Firstly digital clipping is the same as any other clipping, the only difference is that the highest clip frequency is limited to 22.05kHz on a CD, whereas analog can reach 120kHz at times.

  1. The first audio fact you need to be aware of is that all distortion is not created equal, and within this, odd harmonics sound much worse than even ones. Lynne Olsen discusses the effect here.
  2. The Second audio fact is that clipping, or squaring off the waveform creates a great deal of odd harmonics.

Square waves contain all of the odd harmonics from the fundamental (depends on the length of the clip) right up to the highest frequency in the system - on a CD that is 22kHz. For instance a clip of a few points forming a fundamental of 2kHz will create a harmonic at 6kHz, 10kHz and 17kHz.
These harmonics are fleeting and vary on clipping pulse width, but they are there. When listening to a track containing hundreds of clips per second, this forms a random noise field everywhere in the sound spectrum except the lowest notes (unless they beat with other notes to form new tone products, which is quite likely).

As the sound level increases, so does the clipping, and therefore so do the odd order harmonic distortion products, dancing arond the mid and high frequencies as a mass of shifting harmonic distortion that increases steeply with volume.

The increasing noise of the loudness war

The mass of harmonic distortion not only makes MP3s bigger but also makes stuff unpleasant to listen to, because the swirling odd-harmonic noise is objectionable to the human ear. This turns a reasonable Hi-Fi format into a dynamic HF noise generator and the effect can only be one thing - people turn down the volume and switch off.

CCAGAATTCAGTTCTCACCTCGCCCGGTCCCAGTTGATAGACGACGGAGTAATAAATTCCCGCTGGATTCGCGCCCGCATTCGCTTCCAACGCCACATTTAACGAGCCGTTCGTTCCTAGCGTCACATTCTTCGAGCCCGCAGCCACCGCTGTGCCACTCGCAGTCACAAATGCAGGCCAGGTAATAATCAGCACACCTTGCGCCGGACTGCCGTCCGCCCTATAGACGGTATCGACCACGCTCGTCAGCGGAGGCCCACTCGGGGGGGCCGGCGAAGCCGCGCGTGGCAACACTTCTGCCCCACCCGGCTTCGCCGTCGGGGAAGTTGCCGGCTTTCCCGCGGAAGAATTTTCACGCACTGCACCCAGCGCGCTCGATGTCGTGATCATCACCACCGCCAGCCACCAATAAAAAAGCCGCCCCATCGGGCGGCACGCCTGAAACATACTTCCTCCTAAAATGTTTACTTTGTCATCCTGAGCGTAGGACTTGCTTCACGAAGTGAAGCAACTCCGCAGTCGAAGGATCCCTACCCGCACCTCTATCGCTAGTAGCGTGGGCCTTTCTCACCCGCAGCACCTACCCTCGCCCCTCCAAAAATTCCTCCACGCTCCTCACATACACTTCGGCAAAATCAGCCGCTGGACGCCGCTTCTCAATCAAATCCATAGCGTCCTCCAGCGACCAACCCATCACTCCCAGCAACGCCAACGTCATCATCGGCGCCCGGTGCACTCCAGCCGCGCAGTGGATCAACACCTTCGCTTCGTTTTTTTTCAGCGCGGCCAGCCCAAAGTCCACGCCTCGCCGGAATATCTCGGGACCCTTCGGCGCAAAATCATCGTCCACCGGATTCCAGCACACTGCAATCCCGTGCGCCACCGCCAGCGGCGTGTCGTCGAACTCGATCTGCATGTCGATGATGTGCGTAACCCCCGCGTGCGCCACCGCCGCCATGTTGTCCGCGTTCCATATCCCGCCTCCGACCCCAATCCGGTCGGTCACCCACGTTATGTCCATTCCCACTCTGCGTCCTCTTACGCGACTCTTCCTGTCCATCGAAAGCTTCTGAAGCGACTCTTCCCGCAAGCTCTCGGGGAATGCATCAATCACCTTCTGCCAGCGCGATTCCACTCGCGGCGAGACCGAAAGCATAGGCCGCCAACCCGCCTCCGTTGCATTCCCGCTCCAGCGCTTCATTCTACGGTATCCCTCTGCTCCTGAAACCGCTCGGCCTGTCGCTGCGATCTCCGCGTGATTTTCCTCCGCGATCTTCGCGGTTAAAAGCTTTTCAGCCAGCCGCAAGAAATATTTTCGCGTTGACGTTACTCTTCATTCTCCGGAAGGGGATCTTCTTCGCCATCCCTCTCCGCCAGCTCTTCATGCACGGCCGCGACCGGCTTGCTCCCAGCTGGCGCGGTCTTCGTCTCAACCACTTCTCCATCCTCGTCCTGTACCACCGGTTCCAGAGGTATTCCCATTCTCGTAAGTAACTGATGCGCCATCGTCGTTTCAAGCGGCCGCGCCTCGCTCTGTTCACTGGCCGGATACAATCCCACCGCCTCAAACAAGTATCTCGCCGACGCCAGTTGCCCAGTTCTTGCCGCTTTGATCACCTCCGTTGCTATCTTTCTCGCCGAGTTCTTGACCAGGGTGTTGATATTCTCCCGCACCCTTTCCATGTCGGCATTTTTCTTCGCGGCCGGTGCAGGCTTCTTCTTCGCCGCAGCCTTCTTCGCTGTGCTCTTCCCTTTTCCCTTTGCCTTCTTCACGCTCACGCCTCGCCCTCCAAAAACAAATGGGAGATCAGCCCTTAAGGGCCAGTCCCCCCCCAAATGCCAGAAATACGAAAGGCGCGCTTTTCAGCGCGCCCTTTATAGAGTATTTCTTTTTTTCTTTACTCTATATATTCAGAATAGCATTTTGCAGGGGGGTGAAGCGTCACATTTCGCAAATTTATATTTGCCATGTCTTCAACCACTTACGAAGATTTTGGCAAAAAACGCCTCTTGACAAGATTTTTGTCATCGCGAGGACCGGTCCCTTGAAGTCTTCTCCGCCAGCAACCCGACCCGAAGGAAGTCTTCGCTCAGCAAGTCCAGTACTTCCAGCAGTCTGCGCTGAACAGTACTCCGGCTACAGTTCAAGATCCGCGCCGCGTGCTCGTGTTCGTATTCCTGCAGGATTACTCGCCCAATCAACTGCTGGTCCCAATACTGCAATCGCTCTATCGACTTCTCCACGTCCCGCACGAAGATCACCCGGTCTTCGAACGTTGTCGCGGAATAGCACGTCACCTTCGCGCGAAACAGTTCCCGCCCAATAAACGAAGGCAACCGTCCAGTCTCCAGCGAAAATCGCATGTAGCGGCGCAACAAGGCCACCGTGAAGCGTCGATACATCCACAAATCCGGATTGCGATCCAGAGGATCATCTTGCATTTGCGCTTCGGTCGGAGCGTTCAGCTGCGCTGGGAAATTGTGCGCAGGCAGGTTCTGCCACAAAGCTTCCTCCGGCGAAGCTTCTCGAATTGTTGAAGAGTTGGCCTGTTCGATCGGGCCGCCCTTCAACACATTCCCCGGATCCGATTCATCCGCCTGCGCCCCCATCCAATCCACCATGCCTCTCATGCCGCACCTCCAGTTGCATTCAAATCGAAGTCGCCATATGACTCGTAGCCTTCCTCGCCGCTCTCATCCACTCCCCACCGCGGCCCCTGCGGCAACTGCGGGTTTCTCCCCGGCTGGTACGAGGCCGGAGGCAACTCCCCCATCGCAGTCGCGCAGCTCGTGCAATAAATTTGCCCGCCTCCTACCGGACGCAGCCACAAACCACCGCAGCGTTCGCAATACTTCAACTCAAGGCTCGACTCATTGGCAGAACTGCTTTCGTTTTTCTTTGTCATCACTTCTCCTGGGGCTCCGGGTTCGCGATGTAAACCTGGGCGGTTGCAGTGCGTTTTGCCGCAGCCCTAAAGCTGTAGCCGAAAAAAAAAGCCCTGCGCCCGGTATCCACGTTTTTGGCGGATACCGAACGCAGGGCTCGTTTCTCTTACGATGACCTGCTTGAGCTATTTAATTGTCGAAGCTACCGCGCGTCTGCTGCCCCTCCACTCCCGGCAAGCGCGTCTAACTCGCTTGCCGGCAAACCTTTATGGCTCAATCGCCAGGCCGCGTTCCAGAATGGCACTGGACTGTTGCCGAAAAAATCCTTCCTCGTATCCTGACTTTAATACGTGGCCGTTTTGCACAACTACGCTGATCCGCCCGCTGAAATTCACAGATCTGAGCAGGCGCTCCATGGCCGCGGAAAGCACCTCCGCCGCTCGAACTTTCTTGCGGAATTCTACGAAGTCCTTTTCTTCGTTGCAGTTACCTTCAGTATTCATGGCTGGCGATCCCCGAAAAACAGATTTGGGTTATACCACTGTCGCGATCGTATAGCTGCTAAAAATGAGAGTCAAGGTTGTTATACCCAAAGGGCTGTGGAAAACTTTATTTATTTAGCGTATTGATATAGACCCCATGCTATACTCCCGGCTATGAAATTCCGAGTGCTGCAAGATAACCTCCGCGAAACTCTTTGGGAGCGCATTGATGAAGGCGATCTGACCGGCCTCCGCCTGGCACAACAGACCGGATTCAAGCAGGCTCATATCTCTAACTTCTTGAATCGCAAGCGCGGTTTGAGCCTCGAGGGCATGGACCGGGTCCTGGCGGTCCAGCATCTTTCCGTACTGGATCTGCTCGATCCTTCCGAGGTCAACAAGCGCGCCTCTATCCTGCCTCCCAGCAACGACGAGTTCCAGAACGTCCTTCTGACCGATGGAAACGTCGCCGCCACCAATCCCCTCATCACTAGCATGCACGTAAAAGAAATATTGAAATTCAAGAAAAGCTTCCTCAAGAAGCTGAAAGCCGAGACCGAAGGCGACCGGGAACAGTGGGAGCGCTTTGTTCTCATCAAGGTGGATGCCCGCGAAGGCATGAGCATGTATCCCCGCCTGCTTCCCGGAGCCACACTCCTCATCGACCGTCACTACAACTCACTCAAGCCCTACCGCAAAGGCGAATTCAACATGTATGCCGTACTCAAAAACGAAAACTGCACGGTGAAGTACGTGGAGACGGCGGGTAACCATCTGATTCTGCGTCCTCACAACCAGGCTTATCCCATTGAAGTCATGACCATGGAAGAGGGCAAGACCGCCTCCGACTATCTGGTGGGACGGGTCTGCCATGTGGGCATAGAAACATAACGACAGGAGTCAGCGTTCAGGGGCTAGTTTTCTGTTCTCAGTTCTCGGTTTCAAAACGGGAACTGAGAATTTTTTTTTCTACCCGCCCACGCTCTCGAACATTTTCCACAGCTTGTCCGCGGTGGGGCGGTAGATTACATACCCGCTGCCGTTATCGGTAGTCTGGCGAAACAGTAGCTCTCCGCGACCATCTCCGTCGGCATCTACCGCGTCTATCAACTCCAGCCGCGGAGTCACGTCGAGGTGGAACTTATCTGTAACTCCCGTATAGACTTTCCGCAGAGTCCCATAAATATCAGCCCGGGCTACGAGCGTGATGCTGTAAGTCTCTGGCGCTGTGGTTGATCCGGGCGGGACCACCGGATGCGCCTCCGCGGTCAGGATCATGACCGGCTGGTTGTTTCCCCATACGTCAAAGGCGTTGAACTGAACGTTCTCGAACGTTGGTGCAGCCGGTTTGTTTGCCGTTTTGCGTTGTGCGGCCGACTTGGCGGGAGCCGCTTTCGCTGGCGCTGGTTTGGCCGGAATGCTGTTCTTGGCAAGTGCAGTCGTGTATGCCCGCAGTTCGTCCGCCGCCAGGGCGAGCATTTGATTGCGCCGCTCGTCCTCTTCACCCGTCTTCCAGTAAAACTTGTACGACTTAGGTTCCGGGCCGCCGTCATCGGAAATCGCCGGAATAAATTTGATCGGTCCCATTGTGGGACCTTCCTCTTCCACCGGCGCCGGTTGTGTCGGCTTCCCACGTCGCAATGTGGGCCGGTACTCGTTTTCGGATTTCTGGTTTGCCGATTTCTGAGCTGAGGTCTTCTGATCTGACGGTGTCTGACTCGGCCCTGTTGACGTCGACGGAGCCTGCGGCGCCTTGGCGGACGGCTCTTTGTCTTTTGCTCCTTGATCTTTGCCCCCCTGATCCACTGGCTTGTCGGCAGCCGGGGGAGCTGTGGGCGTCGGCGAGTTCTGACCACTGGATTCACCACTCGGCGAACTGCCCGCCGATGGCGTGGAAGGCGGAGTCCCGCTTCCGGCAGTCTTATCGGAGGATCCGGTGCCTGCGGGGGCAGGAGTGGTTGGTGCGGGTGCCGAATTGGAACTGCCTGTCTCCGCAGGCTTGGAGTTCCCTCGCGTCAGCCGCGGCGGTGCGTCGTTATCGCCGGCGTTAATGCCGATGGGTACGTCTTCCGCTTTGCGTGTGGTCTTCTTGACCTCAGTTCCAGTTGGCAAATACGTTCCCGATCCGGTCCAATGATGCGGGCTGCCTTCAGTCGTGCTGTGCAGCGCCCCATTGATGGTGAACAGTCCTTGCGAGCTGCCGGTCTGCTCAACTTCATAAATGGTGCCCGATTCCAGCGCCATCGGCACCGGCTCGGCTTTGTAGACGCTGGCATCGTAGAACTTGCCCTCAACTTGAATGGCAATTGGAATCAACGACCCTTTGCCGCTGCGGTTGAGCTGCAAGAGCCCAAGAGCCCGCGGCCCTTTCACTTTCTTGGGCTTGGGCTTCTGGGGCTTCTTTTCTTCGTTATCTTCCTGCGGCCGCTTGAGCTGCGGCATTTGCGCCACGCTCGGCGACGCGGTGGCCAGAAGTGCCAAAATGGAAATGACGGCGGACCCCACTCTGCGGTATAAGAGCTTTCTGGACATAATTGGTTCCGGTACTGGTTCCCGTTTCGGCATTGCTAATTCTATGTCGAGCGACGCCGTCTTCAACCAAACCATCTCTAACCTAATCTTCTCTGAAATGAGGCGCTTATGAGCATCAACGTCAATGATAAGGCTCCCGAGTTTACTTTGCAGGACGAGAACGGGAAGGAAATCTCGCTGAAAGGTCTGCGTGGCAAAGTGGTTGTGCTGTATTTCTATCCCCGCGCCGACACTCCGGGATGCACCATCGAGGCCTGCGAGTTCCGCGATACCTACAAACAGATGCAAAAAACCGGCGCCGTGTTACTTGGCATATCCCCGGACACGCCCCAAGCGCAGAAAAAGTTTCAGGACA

This effect is parallel to the effect of over-compression, which renders all songs into uniform level blocks of sound, however this distortion is not merely boring and tedious to listen to, it actively works to be switched off (Times Online article). It is this proven scientific hearing phenomena that in the authors opinion is the real cause behind declining CD sales.

Listening without clipping...

Most clips in modern CD tracks are very short, and you'd not notice one or two. Thousands however have an effect, and can sound awful. With the Garbage track above, the effect of restoration had a subtle effect, as the sound itself was just sounding rough.
  • Much better stereo image
  • More air to the sound, like you were there
  • Clean transients, smooth vocals

Garbage - "Can't cry these tears", declipped waveform

Viewed on Audacity under Linux

How bad mastering is killing the music industry

Lots of record companies blame file sharing for killing CD sales, instead of welcoming the free advertising. However:
  • CD sales are actually rising, although prices are stabilising.